Fall Cider Making

We planted a very small organic apple orchard with dwarf trees when we moved here twenty plus years ago. There have been a few years when conditions have been right and we’ve had apples to press for cider, although never very much.

This year we hit the jackpot. Spring blossoms arrived without freezing or getting washed away in rain storms. The pollinators showed up and did their job and regular summer rains kept the trees happy. We have a bumper crop of apples, so many they weigh down the branches until we feared they would break.

I have been happily munching on my early MacIntosh apples (also great for baking–apple pie and apple bread. Yum.) and we pressed cider from the Burgandies and Jonathans. I wish I had taken pics of the trees but I didn’t think of it. We did a first press and still had a lot of apples left, so this morning we did a second press. In October we’ll do a third press from the remaining late apple trees. Every press is sweeter than the last. One thing I love about our cider is that it’s complex because we mix varieties, unlike the commercial growers who use one variety and therefore their cider tastes of one note. We freeze our cider in half-liter HDPE containers, just right for thawing and bringing back a perfect fall day in the dead of winter!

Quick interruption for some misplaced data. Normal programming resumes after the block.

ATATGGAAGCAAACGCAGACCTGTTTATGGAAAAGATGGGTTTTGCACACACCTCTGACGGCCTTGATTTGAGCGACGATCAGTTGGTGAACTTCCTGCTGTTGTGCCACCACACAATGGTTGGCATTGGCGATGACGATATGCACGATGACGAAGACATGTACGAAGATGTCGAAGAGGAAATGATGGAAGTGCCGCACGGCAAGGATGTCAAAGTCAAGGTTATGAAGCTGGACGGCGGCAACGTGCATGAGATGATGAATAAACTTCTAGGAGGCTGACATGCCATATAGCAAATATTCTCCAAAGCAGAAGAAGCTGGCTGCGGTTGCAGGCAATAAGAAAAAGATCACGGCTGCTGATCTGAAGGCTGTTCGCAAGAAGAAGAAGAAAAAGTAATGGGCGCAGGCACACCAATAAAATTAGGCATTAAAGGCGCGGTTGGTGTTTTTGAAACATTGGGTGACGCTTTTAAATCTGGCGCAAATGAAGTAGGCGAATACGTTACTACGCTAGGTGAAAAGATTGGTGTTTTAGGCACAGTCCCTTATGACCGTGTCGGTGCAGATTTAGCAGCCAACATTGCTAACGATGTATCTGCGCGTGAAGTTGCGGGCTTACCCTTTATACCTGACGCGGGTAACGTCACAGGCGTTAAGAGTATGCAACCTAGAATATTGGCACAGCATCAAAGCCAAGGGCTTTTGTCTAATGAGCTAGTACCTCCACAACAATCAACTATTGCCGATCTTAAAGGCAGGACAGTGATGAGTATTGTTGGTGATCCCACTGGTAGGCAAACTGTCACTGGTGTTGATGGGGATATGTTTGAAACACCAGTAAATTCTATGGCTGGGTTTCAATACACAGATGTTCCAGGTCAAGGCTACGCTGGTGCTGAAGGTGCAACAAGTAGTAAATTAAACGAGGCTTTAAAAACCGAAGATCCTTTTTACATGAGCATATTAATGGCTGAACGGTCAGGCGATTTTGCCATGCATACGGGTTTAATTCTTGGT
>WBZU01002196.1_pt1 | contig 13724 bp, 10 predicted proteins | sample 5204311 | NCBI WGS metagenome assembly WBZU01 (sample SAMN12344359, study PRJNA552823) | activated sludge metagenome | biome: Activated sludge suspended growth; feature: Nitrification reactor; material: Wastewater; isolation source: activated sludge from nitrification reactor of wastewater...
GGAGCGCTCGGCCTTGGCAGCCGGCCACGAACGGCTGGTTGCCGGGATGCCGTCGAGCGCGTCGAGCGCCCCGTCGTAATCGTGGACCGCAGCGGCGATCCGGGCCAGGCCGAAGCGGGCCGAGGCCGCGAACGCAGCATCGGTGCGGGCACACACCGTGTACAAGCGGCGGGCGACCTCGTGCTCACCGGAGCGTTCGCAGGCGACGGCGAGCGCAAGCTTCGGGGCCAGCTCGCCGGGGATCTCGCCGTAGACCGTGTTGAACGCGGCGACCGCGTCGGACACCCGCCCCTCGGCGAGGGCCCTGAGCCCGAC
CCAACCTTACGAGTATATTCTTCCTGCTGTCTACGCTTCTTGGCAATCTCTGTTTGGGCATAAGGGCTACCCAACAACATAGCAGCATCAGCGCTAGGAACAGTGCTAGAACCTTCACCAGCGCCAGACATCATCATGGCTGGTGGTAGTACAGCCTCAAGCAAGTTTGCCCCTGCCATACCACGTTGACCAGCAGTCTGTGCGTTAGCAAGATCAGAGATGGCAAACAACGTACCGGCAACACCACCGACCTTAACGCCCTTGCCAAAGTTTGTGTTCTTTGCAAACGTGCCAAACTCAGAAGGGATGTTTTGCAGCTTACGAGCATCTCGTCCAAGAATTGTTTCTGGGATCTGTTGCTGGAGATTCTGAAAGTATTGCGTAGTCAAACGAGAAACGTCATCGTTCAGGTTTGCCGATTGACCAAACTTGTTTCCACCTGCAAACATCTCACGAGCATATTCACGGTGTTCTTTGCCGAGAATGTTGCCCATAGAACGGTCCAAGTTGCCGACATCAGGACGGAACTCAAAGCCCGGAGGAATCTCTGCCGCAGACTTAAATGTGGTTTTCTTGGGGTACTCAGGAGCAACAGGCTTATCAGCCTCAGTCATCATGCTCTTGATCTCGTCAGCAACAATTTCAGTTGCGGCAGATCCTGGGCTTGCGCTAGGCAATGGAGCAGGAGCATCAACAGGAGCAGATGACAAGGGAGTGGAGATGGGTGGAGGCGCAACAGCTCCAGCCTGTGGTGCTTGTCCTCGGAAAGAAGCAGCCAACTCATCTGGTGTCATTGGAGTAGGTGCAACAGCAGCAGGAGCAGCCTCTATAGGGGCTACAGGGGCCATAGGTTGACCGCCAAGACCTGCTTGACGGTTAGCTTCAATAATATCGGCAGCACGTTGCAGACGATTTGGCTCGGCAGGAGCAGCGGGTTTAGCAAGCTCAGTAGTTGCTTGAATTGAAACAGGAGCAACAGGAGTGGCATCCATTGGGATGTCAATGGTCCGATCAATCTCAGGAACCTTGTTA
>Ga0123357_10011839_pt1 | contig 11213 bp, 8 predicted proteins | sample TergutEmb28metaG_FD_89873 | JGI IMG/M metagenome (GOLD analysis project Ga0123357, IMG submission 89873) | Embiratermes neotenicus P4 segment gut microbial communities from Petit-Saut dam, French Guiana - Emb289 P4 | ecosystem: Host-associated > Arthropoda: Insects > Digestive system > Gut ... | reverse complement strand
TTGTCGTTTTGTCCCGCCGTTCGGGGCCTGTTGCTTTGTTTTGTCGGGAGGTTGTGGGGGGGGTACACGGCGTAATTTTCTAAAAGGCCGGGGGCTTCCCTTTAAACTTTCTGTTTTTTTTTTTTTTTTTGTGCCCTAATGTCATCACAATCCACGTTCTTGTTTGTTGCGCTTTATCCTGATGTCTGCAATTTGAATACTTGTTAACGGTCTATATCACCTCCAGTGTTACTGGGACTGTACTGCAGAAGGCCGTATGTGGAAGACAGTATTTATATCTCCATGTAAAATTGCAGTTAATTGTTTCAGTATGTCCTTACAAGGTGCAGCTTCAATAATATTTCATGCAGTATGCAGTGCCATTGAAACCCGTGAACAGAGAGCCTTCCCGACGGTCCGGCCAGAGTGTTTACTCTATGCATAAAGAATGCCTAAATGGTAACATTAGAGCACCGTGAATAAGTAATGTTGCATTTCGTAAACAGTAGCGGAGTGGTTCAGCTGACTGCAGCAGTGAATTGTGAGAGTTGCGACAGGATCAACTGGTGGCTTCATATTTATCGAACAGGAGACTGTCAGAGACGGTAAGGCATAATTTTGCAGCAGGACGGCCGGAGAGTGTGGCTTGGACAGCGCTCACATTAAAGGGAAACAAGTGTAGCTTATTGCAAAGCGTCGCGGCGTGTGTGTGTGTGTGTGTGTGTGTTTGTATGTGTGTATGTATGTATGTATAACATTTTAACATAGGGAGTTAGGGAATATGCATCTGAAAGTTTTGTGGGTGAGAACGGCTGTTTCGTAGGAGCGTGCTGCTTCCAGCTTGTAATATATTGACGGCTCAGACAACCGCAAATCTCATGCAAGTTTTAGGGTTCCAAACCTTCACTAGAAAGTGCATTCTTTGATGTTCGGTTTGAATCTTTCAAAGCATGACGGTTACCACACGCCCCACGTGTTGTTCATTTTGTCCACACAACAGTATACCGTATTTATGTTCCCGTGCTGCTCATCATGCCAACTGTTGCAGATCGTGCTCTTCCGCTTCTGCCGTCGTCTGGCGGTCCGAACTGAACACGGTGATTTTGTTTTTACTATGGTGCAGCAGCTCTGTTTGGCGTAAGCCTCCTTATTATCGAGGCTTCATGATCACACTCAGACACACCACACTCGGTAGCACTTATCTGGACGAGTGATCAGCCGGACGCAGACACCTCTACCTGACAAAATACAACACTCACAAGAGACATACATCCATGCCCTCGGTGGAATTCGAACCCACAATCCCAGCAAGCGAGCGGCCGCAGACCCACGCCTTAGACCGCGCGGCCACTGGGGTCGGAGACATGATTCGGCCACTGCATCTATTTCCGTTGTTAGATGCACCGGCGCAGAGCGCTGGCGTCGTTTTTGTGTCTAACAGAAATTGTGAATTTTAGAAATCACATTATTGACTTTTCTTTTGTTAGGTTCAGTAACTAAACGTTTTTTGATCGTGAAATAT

Setting up for cider making on a foggy morning
Squeezing the apple mash

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